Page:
By Kathleen O’Brien/The Star-Ledger blog.nj.comBoth Zsuzsanna Gabor and Georgette Chinitz were able to survive World War II because of a non-Jew who risked much to help them.
In Gabor’s case, it was Julia Paulik, the owner of a leather goods manufacturer that employed her father as bookkeeper and manager. It was she who would wrap loaves of bread in fabric to sneak into their warehouse hiding place.
And it was she who kept their secret — from even her own husband, who didn’t want to jeopardize the family’s safety by getting involved in the problems of others, no matter how desperate.
Once the war passed, Gabor’s family remained close to her. She was a guest at Gabor’s wedding, and Gabor named her daughter after her.
But the Communist takeover of Hungary proved more dangerous to Paulik than any prying Nazi. She and her husband lived on a farm, a small country estate, and owned a pig. In 1953, when food was scarce, that pig — combined with the kilo of black pepper they were saving to cure the pork — drew the rage of Communist authorities, who accused them of hoarding food.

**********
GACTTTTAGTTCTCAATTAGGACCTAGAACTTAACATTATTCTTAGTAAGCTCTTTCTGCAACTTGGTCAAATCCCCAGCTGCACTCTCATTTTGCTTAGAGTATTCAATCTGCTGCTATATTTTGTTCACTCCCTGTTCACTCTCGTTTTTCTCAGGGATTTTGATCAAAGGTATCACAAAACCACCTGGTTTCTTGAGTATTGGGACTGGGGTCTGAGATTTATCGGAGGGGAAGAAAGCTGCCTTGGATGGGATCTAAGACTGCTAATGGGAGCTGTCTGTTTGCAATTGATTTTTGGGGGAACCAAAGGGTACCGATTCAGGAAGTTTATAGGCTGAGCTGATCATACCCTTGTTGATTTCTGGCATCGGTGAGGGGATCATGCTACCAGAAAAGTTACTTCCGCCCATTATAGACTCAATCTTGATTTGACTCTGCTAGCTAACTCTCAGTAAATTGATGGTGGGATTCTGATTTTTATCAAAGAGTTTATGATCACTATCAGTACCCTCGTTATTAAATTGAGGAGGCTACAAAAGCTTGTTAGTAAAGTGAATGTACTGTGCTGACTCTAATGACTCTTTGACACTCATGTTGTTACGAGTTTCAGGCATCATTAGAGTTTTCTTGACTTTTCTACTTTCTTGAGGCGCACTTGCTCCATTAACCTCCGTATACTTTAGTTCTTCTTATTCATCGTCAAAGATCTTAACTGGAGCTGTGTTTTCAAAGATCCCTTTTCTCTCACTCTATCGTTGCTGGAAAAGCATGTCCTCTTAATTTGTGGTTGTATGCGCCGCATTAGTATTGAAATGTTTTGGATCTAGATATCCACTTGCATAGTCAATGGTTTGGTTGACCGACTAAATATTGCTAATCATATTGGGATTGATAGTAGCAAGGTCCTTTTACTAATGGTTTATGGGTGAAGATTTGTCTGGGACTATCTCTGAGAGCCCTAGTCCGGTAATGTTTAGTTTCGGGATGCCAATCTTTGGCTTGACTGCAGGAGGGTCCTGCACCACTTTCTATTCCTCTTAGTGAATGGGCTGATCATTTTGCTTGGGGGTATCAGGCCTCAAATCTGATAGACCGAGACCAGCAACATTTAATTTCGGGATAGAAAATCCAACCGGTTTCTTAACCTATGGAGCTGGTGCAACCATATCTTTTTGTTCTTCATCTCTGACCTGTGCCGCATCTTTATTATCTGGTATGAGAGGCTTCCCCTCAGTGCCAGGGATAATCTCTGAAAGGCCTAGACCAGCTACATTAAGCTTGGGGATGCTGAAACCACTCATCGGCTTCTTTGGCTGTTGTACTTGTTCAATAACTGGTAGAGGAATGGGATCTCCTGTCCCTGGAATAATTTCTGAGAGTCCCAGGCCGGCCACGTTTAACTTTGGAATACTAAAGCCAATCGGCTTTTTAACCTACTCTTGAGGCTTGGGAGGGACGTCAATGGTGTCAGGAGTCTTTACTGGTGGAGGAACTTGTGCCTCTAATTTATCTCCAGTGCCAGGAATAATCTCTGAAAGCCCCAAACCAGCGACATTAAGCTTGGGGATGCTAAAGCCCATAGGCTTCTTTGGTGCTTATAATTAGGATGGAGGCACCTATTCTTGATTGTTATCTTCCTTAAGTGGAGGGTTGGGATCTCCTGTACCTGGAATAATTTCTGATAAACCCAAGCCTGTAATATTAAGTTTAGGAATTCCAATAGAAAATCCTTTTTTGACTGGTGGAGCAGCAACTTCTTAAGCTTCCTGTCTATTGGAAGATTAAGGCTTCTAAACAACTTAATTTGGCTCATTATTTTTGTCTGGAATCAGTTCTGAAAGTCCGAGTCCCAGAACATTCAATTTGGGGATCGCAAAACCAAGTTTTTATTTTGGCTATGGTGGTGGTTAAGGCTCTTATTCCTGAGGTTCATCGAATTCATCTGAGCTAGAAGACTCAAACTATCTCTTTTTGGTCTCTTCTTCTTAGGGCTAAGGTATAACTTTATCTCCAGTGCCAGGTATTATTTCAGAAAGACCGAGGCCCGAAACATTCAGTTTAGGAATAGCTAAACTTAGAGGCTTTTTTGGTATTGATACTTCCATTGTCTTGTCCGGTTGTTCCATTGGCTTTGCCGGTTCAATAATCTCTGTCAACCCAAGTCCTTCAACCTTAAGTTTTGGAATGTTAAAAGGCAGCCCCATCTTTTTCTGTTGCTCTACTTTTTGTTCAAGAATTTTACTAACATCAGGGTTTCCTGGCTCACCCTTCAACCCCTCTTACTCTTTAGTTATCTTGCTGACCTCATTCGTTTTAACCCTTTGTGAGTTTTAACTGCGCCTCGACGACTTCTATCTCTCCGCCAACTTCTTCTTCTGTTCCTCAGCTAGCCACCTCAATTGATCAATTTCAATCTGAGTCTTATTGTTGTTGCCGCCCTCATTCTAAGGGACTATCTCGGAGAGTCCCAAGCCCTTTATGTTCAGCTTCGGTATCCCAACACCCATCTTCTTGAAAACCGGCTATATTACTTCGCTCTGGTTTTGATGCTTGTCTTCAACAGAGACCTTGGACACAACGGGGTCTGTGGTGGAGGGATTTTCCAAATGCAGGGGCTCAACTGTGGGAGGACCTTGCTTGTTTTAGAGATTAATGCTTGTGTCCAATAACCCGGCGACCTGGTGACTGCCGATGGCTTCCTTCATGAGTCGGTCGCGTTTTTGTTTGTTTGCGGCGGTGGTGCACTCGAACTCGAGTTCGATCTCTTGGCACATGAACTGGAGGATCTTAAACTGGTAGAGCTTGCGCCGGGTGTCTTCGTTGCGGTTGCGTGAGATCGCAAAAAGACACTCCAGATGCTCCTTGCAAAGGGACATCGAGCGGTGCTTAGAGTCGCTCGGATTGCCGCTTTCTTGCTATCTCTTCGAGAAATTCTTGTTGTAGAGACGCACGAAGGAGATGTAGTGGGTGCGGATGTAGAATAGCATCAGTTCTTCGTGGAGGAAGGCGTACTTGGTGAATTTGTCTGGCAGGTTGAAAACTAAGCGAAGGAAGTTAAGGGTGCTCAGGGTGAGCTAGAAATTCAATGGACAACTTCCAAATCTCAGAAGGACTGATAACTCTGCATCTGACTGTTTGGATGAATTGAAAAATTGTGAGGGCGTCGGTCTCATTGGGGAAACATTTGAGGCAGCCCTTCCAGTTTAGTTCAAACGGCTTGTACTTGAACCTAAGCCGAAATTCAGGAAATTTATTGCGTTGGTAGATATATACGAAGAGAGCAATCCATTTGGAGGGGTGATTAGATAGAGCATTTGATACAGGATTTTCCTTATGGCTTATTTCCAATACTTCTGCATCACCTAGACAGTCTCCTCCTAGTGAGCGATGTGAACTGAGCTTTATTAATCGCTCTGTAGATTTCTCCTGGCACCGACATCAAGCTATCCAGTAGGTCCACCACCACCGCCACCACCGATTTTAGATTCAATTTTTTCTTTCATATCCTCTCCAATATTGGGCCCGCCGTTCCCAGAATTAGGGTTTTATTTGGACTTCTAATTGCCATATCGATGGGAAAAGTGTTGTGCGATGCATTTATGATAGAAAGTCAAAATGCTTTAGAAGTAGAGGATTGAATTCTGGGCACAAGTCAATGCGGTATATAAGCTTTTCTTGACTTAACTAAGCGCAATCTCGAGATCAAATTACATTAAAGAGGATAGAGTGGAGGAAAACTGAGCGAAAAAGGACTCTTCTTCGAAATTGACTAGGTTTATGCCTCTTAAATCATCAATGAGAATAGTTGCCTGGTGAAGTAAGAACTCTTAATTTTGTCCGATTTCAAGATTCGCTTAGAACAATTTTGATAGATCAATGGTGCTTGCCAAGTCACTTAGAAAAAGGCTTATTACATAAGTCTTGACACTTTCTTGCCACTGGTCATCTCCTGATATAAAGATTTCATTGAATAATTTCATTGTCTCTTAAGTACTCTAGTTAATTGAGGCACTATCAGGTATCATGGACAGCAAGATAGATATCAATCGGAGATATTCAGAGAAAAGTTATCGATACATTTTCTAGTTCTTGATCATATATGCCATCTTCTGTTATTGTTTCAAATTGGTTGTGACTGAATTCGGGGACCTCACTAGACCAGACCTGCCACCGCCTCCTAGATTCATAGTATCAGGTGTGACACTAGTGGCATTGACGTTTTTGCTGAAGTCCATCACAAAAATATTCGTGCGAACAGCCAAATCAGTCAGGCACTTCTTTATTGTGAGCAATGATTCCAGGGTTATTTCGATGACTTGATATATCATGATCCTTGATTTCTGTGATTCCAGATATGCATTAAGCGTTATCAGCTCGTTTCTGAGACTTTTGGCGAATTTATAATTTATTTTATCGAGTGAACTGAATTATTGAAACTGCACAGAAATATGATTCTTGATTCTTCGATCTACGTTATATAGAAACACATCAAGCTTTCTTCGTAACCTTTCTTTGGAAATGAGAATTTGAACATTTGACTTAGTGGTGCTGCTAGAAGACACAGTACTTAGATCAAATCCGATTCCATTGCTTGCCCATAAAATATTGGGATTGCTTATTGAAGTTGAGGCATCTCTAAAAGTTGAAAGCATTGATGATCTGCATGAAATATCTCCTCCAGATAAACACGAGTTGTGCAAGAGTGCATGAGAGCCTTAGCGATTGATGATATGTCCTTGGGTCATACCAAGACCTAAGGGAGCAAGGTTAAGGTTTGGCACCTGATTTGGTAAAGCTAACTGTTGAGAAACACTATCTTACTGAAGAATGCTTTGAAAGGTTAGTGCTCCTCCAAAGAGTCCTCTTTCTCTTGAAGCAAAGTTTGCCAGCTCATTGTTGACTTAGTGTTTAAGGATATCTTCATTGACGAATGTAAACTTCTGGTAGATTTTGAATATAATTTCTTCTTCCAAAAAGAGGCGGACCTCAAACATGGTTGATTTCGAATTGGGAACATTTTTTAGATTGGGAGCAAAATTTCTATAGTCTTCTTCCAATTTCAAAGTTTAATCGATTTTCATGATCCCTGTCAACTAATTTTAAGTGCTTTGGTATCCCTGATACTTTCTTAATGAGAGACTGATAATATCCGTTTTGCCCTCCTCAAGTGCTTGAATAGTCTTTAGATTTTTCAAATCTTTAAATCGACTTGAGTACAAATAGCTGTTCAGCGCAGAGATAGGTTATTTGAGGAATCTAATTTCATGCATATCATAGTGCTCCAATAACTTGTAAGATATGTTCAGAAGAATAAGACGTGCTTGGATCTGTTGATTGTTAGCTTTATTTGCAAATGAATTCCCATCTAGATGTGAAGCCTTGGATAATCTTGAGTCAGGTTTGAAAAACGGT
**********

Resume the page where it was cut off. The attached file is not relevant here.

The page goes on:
Gabor, then pregnant, arranged to be a character witness at Paulik’s trial. She told the court of Paulik’s bravery in hiding them. The judge asked if she had been hidden because she was a communist, or because she was a Jew. Gabor tried to avoid answering, but eventually said it was because she was a Jew.
“The judge said that didn’t count,” Gabor recalled. Paulik was sentenced to jail. A diabetic, she died there.
Chinitz’s savior, Catherine Laborderie, was posthumously awarded the “Righteous Among the Nations” medal given by the Israeli government to non-Jews who helped Jews during the Holocaust. It was arranged by Chinitz’s cousin, who as a teenager was hidden in a haystack in the same village.
Chinitz traveled to Laborderie’s small village of Bruguieres three years ago to participate in the awards ceremony, which was led by a representative from the Israeli consulate.
They dedicated a plaque in the village square listing the members of her extended family who had been deported to Auschwitz, and erected a new tombstone on Laborderie’s grave.
“We wanted to honor her memory,” Chinitz said. “I don’t think we would’ve survived without her.”
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